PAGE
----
Fri, Sep 14, 2018 - Page 3 News List

Supreme Court upholds jail term for sword attacker

COLLATERAL DAMAGE:The attacker’s lawyer said he had not intended to hurt presidential guard Chou Shu-hung, whose face was left partially paralyzed

By Jason Pan  /  Staff reporter

The Supreme Court yesterday upheld a sentence of six years and eight months in prison for Lu Chun-yi (呂軍億), who attacked a military police officer outside the Presidential Office Building in Taipei in August last year.

The Taiwan High Court in a second ruling in July convicted Lu, 52, of attempted murder and illegally carrying a deadly weapon.

Lu and his lawyer filed an appeal with the Supreme Court, saying that the High Court’s sentence was excessive, because although Lu injured presidential guard Chou Shu-hung (周書鈜) with a sword, he had not intended to kill him.

On Aug. 18 last year, Lu tried to enter the Presidential Office Building through its west wing.

When Chou stopped him, Lu used a saber to strike Chou, who suffered cuts to his head and hands.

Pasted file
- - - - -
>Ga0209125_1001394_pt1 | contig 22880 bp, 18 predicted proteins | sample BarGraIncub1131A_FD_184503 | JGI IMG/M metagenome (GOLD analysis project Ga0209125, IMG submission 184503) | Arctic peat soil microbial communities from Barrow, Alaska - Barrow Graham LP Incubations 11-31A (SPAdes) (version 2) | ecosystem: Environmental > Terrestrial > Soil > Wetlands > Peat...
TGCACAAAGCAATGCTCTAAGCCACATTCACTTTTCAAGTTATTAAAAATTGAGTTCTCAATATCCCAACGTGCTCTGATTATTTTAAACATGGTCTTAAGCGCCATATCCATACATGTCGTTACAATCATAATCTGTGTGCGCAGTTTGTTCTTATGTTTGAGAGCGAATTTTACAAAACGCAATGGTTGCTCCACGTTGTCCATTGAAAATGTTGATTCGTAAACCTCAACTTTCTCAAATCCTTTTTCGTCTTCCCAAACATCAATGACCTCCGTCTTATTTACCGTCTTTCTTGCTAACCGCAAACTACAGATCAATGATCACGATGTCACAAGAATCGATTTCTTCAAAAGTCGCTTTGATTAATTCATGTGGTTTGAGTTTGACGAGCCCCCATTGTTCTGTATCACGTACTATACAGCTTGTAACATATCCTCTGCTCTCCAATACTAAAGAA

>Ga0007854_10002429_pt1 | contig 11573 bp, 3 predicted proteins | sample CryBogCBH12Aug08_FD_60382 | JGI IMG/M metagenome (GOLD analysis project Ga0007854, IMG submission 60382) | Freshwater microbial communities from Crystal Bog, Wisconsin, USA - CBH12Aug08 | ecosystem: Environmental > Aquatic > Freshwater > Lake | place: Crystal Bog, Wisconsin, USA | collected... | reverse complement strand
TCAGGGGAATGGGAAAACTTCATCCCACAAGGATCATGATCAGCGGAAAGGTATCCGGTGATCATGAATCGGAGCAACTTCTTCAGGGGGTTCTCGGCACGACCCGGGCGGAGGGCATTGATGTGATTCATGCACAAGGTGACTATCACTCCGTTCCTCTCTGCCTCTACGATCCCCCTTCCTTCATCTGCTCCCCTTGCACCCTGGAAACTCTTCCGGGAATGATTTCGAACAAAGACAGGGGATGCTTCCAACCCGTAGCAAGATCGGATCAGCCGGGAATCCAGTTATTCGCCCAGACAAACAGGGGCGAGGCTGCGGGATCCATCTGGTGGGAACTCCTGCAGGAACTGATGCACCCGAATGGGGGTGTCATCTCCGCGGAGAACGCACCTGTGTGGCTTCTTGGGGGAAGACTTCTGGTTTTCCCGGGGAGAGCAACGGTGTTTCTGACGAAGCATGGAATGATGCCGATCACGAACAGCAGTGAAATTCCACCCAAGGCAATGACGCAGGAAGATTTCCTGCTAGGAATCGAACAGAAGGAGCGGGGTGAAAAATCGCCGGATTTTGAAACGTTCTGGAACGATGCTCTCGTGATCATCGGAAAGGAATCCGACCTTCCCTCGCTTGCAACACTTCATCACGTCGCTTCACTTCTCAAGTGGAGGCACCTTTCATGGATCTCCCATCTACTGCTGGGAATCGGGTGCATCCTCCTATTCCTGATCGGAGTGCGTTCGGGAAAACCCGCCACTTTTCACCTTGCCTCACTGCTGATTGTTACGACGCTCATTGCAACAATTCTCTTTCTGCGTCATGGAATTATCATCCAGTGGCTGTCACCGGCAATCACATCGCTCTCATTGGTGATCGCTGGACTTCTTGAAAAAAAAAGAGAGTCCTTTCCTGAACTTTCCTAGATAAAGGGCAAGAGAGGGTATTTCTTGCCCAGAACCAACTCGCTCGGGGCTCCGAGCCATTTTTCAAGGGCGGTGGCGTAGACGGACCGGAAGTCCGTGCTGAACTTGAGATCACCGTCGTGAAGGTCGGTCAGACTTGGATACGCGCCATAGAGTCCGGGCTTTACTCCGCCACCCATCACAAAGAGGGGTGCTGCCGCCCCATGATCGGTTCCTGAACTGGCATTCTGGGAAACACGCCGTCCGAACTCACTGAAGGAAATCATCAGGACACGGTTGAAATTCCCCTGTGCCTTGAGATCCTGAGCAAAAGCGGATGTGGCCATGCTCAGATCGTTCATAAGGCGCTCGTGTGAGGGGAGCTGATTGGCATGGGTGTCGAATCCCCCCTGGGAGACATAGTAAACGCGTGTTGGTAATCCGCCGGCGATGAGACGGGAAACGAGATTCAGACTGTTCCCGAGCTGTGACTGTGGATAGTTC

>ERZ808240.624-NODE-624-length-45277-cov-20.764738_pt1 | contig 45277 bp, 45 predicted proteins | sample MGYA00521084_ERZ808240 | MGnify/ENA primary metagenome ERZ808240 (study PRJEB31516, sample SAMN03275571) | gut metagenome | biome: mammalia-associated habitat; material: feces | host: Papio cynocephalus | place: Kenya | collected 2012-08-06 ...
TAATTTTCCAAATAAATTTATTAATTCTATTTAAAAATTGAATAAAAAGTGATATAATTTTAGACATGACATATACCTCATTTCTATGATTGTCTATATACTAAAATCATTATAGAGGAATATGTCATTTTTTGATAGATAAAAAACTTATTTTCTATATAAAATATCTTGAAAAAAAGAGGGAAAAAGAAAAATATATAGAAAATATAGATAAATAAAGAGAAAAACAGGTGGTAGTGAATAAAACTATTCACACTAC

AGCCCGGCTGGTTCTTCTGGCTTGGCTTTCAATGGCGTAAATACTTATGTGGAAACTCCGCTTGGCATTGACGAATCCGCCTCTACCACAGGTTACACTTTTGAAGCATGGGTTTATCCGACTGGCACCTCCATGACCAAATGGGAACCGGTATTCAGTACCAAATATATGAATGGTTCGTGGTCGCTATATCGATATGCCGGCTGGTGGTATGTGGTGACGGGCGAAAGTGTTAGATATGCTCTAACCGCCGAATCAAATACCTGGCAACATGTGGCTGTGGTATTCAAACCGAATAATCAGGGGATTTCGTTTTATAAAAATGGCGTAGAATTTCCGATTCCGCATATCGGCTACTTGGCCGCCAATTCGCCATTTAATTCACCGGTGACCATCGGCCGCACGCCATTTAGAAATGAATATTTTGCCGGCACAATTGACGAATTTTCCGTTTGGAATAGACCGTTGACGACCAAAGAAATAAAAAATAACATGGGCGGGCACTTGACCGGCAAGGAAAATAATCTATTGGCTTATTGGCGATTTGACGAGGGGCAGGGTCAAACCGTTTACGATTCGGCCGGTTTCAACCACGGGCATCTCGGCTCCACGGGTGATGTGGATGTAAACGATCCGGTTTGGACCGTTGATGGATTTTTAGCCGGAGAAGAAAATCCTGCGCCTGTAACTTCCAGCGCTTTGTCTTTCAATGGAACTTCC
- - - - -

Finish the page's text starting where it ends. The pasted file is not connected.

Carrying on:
Other guards arrived and overpowered Lu.

Lu’s attack was likely politically motivated, as a suicide note and a People’s Republic of China flag were found in his backpack, prosecutors said.

Investigators said that Lu has supported unification with China and had written in an online post: “I want to pay my respect to the great chairman Mao Zedong (毛澤東).”

Investigators quoted Lu as saying during questioning that he planned to assassinate President Tsai Ing-wen (蔡英文) by beheading her with the sword, and that he was prepared to attack anyone else if they tried to get in his way.”

It was later determined that Lu had stolen the sword from the nearby Armed Forces Museum on Guiyang Street by smashing a display case with a hammer.

The attack left Chou partially facially paralyzed because of severed nerves and he had to retire from service.

Chou filed a lawsuit against Lu, demanding NT$3 million (US$97,387) in compensation.

Chou at a hearing said that he had suffered psychological trauma because of the attack.

“When I see someone carrying a knife, I still get scared,” he said.

The Taipei District Court in July ruled that Lu must pay half of that amount, or NT$1.5 million.

The Supreme Court’s ruling is the final verdict in the case and cannot be appealed.

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